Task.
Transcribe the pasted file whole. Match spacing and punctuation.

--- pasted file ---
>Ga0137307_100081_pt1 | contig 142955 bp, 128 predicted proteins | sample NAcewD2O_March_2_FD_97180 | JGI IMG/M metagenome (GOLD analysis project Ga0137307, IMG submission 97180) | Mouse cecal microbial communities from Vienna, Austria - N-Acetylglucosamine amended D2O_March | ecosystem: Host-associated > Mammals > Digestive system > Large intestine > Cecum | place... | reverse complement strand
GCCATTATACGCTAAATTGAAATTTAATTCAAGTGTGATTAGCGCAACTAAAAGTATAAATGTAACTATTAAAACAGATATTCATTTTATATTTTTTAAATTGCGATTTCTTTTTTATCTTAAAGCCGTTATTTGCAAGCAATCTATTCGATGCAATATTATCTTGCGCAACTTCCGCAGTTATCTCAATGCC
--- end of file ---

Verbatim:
>Ga0137307_100081_pt1 | contig 142955 bp, 128 predicted proteins | sample NAcewD2O_March_2_FD_97180 | JGI IMG/M metagenome (GOLD analysis project Ga0137307, IMG submission 97180) | Mouse cecal microbial communities from Vienna, Austria - N-Acetylglucosamine amended D2O_March | ecosystem: Host-associated > Mammals > Digestive system > Large intestine > Cecum | place... | reverse complement strand
GCCATTATACGCTAAATTGAAATTTAATTCAAGTGTGATTAGCGCAACTAAAAGTATAAATGTAACTATTAAAACAGATATTCATTTTATATTTTTTAAATTGCGATTTCTTTTTTATCTTAAAGCCGTTATTTGCAAGCAATCTATTCGATGCAATATTATCTTGCGCAACTTCCGCAGTTATCTCAATGCC